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Music

Current PhD students

PhD students in Music come from around the world, with musical interests ranging from soundscape composition, to live electronics.

Find out what some of our PhD students are currently researching using the links below:

  • Rachel Albert – ‘A History of Composer Ascriptions in Western Art Music of the Sixteenth Century’
  • Samuel Amusan – ‘Music and Spirit Possession in Yoruba Worship’
  • Julián Ávila Sausor – ‘Sound Spatialisation as a Compositional Focus, Employing Interactive Systems in Mixed Media Environments’
  • Joshua Brown – ‘Music Created from the Combination of Mathematical Structures and Eastern European Forms’
  • Matthew Burke – ‘Exploration of the Artistic Potential found when combining Compositional Technique from the Western Art Tradition with that of Progressive Rock/Metal.
  • Chi-Fang Cheng – ‘The Relationship between Beethoven's Pedal Marks and Harmonic Direction/Prolongation’
  • Rosemarie Darby – ‘The Music of the Roman Oratory (1565-1622)’
  • Ruth Davies – ‘The Sketches for Beethoven's Seventh Symphony: Genesis and Evolution’
  • Guillaume Dujat Des Allimes – ‘Portfolio of Electroacoustic Compositions’
  • Epameinondas Fasianos – ‘Melody in Musique Concrete versus Abstract Musique Concrete Structures: The Effects of a Dramatic Juxtaposition in the World of Electroacoustic Music’
  • Kerry Firth – ‘British Amateur Singers and Black South African Choral Music: The Politics of Access and Encounter’
  • Samuel Flynn – ‘Why Did Rock 'n' Roll Stop Rolling?’
  • William Frampton – ‘Portfolio of Compositions’
  • Patrick Friel – ‘Portfolio of Compositions’
  • Andrew Garbett – ‘Portfolio of Original Compositions’
  • Mario Duarte García – ‘Biological Approaches to Musical Composition’
  • Richard Gillies – ‘The Soviet Song Cycle in the Stagnation Era (1964-1985)’
  • Izabella Goldstein – ‘Songs of the Jewish Underworld in Pre-World War Two Warsaw’
  • Simon Hellewell – ‘Portfolio of Compositions’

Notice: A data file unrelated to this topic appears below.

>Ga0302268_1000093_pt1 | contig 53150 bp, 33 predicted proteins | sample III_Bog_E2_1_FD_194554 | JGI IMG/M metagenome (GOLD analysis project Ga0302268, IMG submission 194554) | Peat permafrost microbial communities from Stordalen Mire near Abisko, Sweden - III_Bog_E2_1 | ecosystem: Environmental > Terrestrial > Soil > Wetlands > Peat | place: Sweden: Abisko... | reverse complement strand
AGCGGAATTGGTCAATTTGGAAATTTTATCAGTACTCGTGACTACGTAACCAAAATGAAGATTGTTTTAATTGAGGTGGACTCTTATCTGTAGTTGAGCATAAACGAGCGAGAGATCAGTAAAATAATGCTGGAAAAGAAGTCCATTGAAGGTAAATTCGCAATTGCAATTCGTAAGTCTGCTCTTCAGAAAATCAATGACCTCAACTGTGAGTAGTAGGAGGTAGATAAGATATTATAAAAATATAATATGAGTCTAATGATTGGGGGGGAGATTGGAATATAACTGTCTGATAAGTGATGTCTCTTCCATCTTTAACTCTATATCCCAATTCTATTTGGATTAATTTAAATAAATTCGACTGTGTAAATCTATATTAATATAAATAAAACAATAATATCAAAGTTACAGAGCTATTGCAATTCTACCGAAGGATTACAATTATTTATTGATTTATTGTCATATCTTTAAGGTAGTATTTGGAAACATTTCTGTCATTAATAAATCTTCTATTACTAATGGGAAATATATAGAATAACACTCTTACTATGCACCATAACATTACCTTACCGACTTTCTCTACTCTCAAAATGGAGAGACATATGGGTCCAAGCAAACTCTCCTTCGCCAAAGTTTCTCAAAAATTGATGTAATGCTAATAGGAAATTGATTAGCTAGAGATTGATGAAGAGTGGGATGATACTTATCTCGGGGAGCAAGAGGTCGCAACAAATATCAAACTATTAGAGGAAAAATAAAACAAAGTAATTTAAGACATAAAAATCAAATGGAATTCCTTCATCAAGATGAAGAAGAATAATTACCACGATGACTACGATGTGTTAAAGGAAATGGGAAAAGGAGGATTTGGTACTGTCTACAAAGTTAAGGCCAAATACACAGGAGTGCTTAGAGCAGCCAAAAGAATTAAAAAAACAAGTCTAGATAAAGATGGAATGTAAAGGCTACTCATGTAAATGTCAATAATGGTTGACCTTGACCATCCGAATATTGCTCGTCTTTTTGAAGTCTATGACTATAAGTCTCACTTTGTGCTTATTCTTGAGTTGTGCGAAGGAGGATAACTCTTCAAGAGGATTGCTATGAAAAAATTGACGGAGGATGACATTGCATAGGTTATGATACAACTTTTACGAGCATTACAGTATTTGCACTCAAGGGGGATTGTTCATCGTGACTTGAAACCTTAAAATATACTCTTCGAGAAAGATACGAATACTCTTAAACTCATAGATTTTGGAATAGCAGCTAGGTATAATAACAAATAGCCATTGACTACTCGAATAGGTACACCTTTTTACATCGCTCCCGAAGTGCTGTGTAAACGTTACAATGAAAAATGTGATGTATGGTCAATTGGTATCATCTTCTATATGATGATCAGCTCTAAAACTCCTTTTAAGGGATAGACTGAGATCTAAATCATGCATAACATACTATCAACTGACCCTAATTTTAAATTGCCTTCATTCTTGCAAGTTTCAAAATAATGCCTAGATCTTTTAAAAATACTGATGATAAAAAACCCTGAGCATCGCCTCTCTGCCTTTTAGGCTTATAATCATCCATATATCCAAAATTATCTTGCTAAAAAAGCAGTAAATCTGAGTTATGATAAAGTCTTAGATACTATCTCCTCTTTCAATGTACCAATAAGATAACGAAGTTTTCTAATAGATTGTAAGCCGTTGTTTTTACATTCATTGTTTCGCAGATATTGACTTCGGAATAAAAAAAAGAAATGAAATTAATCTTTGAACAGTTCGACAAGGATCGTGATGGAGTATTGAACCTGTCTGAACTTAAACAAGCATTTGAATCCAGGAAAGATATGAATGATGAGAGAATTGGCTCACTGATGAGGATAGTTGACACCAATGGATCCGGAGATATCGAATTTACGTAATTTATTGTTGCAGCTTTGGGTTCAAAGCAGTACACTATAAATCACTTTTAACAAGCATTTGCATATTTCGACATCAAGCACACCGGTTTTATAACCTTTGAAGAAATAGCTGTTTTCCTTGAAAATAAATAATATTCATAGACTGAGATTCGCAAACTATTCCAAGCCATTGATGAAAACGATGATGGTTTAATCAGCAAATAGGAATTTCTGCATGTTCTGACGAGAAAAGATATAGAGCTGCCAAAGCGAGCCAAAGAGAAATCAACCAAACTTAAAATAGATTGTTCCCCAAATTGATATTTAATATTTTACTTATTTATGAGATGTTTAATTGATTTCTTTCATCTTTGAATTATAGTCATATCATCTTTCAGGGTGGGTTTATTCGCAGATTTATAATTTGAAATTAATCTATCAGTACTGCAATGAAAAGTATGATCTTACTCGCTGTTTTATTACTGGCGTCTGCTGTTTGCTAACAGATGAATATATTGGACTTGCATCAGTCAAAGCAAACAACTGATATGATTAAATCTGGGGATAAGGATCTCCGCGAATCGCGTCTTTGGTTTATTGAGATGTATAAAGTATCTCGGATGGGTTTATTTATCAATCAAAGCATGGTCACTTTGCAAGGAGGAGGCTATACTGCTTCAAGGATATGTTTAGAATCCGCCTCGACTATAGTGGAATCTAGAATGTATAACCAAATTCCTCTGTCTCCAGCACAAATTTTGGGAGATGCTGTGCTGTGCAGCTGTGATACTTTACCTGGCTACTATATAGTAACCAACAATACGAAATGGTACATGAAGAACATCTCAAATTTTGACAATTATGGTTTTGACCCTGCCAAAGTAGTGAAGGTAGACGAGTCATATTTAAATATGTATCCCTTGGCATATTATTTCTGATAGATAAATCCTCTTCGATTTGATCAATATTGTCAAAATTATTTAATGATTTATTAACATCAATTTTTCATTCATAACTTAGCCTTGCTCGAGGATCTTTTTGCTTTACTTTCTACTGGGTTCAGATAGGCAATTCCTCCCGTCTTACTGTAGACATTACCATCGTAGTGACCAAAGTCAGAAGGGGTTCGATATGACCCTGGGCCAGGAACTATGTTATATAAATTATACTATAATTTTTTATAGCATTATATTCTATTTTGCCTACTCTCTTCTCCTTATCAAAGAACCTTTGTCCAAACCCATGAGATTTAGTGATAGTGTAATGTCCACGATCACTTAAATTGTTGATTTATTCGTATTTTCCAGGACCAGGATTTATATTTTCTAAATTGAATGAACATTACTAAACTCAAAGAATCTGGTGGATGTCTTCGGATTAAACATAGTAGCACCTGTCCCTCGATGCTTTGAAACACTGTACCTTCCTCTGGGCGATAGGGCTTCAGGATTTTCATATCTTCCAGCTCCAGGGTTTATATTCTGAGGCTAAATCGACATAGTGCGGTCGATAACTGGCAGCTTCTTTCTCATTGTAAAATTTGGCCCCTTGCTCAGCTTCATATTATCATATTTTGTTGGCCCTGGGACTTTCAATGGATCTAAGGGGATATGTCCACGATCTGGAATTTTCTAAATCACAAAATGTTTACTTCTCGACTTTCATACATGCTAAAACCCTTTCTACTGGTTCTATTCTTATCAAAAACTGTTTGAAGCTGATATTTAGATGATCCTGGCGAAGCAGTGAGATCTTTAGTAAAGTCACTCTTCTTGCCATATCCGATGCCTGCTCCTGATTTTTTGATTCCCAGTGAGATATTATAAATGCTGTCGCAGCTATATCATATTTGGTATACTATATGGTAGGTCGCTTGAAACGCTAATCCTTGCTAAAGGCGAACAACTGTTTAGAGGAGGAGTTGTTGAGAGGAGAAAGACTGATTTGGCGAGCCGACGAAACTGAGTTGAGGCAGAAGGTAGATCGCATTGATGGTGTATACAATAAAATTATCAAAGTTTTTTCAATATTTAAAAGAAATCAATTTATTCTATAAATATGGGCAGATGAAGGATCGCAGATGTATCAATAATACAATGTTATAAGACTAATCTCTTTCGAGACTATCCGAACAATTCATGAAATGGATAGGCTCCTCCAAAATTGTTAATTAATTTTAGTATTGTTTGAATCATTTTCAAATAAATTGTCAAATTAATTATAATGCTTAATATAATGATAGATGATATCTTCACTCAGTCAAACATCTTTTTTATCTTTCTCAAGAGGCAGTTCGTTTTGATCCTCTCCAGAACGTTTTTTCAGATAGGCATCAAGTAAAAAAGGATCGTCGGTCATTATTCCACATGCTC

• Agnes Kory – ‘Tenor Violin or Tenor Cello? Problems of Identification and Repertoire’
  • Ginte Medzvieckaite – ‘Paraphrases of Biblical and Liturgical Texts in Italian Spiritual Madrigal in the Context of Wider Poetic and Religious Tendencies’
  • Falk Morawitz – ‘Recording the Nanoverse: Molecular Sounds as a New Catalyst for Music Composition and Tool for Raising Social Awareness of Environmental and Biochemical Issues of Global Importance’
  • Anna Neale – ‘The Composition and Context of Beethoven's `Grosse Fuge' Op. 133’
  • James Nissen – “Unveiling WOMAD's Human Face': Towards a Critical Ethnography of WOMAD’
  • Philip Robinson – ‘The Soviet Symphony, 1945-1950: Analysis, Hermeneutics, and Cultural Discourse’
  • Adriana Ruiz Hurtado – ‘Portfolio of Electroacoustic Compositions’
  • Stephan Schönlau – ‘The Ground Bass in Restoration England’
  • Richard Scott – ‘Hybrid Strategies for Electroacoustic Music Composition and Improvisation’
  • Daniel White – ‘The Music of Fantasy Film Franchises: On the Creation, Evolution and Destruction of Musical Worlds’
  • Emma Wilde – ‘Applying Antiquated Devices in Contemporary Composition’
  • Yuhao Wu – ‘Portfolio of Compositions’
  • Jos Van Der Zanden – ‘Graecophile Beethoven - A Study of Beethoven's Interest in Graeco-Roman Antiquity and the Impact of this on his Life and Music’
  • James Vail – ‘The Cassette Revival in the Digital Age’